I can honestly say I am NOT full of shit, and can easily see when others are.
    Call it my pisces nature, I don't know, but I have watched more yoga zealots be "full of shit" while "following [their] Bliss/truth" than I have seen be genuine, accountable, act with integrity, or practice satya.

    Thank you for this article.

    Maybe, if it gets to the correct people, it will actually make an impact.

    I just feel it should have gone a little deeper, and, possibly, been a little more cutting.

    The truth hurts, but, sometimes, that is why it needs to be heard.

    • Hector V. Barrientos-Bullock Harleigh Quinn says:

      There is, however, one line that bothers me:

      "….or maybe it means to just cut off ties to those that challenge us."

      That singular line runs counter to the entire article. The article says that we have materialized yoga, and that we are to look at ourselves for the relationship to others, but then, essentially says:

      "if you don't do things my way or see things MY way, then I have no need for you."

      This can be pontificated however one wishes to, but the logical inference is there.
      It contradicts the intention and makes the entire thing hypocritical.
      If the issue is you, then the issue is you, and you must learn to address that "challenge" (especially if it is valid, as in a shortcoming of yourself?)

      Do not allow people an out, as they will focus solely upon that out.

      It is the same reason why people make no progress within yoga, buddhism, taoism, hinduism, or meditation, allowing their egos and vanity to overcome practice.

      Just food for thought…….

  2. maru says:

    I wonder teachers always use ahimsa as a tool to ¨nit hurt yourself, listen to your body, be gentle on the mat blablabla…"
    Ahimsa is a YAMA, reflects to your relationships to others, to the world, to the animals…
    It is not about you and your hamstrings…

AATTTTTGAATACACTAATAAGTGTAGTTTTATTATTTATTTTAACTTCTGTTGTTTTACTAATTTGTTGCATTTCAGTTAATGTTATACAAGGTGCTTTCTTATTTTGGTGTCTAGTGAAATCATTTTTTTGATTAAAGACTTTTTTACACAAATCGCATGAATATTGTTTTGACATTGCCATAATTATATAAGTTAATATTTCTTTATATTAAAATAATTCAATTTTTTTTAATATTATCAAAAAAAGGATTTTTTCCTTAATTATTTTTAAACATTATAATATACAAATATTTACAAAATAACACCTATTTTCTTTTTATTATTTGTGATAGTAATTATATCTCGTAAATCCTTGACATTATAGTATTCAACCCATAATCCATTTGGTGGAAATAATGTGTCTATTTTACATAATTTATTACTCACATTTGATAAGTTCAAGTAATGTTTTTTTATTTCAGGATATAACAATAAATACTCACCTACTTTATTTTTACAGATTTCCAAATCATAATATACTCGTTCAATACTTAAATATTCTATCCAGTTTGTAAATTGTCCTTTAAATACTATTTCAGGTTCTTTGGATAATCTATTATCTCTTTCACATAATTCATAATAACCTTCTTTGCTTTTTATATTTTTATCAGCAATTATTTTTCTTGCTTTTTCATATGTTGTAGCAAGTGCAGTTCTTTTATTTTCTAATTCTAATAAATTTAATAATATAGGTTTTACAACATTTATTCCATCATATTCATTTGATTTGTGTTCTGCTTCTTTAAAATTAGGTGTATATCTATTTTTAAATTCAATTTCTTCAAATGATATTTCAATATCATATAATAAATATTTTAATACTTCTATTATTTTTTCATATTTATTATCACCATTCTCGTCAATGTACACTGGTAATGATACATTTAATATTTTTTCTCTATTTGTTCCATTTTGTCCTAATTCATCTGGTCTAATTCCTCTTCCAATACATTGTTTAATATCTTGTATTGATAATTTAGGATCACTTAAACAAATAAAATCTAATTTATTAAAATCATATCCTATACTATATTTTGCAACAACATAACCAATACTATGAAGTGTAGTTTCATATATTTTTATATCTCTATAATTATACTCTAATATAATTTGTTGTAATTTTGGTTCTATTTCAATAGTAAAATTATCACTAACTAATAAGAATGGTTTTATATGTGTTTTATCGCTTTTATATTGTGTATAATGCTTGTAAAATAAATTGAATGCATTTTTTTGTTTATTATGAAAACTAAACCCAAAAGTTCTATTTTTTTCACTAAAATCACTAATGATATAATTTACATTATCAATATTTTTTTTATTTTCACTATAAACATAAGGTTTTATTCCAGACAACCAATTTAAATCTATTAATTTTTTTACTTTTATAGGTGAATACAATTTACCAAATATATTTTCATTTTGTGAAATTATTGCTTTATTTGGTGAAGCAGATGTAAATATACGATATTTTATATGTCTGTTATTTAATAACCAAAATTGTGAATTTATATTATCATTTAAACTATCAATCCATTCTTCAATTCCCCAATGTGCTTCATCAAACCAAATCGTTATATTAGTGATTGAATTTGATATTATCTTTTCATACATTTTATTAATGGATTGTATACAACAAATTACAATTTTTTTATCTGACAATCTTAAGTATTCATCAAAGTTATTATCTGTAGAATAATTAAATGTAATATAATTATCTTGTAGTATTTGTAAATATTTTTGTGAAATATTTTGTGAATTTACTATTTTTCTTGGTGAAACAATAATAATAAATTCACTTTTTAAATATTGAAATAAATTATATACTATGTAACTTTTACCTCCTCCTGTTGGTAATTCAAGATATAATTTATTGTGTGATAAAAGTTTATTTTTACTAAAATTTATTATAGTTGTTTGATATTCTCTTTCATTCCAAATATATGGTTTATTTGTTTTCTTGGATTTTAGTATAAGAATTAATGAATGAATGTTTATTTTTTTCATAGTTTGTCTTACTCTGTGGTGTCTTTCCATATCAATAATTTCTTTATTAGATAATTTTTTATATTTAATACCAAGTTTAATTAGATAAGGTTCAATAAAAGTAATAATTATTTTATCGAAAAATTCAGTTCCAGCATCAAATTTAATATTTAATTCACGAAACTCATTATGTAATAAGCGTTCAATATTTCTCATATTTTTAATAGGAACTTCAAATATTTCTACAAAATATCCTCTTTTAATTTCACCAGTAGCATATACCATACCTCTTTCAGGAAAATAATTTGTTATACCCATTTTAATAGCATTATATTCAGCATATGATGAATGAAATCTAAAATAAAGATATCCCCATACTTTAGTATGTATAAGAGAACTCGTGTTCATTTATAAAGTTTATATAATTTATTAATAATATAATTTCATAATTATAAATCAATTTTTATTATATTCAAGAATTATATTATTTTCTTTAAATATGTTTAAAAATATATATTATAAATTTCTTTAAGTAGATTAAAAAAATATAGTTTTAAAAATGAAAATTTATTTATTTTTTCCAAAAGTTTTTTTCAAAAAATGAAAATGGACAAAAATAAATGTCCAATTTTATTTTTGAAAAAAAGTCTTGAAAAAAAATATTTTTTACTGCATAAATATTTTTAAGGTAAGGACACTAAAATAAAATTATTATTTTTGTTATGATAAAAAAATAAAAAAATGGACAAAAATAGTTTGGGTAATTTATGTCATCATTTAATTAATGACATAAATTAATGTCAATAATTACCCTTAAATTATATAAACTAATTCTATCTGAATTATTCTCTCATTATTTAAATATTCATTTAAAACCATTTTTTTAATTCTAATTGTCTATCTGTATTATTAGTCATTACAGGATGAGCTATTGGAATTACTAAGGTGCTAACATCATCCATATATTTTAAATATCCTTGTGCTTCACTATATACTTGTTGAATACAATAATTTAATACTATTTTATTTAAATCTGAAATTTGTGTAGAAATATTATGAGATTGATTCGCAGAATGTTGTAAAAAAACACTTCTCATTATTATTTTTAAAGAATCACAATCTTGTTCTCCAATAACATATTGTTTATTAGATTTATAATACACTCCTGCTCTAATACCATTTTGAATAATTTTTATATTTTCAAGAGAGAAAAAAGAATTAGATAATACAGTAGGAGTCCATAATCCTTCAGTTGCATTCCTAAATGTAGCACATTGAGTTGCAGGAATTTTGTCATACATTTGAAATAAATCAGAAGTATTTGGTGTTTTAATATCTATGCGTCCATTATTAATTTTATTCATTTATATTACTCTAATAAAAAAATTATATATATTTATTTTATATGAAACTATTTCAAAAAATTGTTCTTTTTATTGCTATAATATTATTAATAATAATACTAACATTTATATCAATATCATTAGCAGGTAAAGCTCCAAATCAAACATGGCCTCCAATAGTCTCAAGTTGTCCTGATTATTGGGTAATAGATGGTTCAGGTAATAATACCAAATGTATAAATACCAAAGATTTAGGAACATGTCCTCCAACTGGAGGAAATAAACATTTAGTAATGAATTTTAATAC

3. Dani McGuire danivanimcguire says:

    Hi Harleigh, Thanks for getting involved in this conversation. I do think it is important to speak the truth..but what appears to be true to us is only because of our samskaras and projections that make it so. Those that challenge us can be our greatest teachers and by cutting them off from our lives, if we are upset with them, or don't agree with their actions, we are essentially cutting off a part of ourselves. I have found that truth comes when i continue to be present with those that challenge me. Fiercly present. The point of the article was to say that we have been doing a lot of finger pointing in the yoga community lately. Yoga is more of a spiritual practice than physical practice and the spiritual practice is always about confronting..but about confronting ourselves! not each other! i think that is where many religions have gone wrong and i dont want to see that happen in the yoga community. Ahimsa is about not judgeing. we do need to shed light on what is dark, but the best way that i have found to do that is to stay present and notice what happens within me in the face of darkness, not to condemn a practice or person.

  4. Tanya Lee Markul Tanya Lee Markul says:

    Beautiful reminder – thank you SO very much.

    Tanya Lee Markul, Yoga Editor
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  5. [...] Ahimsa is non-harming. Therefore, Patanjali is saying that we need to restrain ourselves from causing pain. Satya is truthfulness; this means we need to do our best to be as truthful as we can. At first glance, non-harming and being truthful sounds pretty easy after all our parents told us not to hurt and not to tell lies from a very young age. [...]

  6. [...] words and their environment, they can make decisions and take action based on the yoga principle of Ahimsa: kindness to self and [...]

  7. [...] a Warrior of the Peace, do what you feel is right to ensure your Ahimsa practice—not causing harm to yourself first and foremost—stays strong, and that you don’t [...]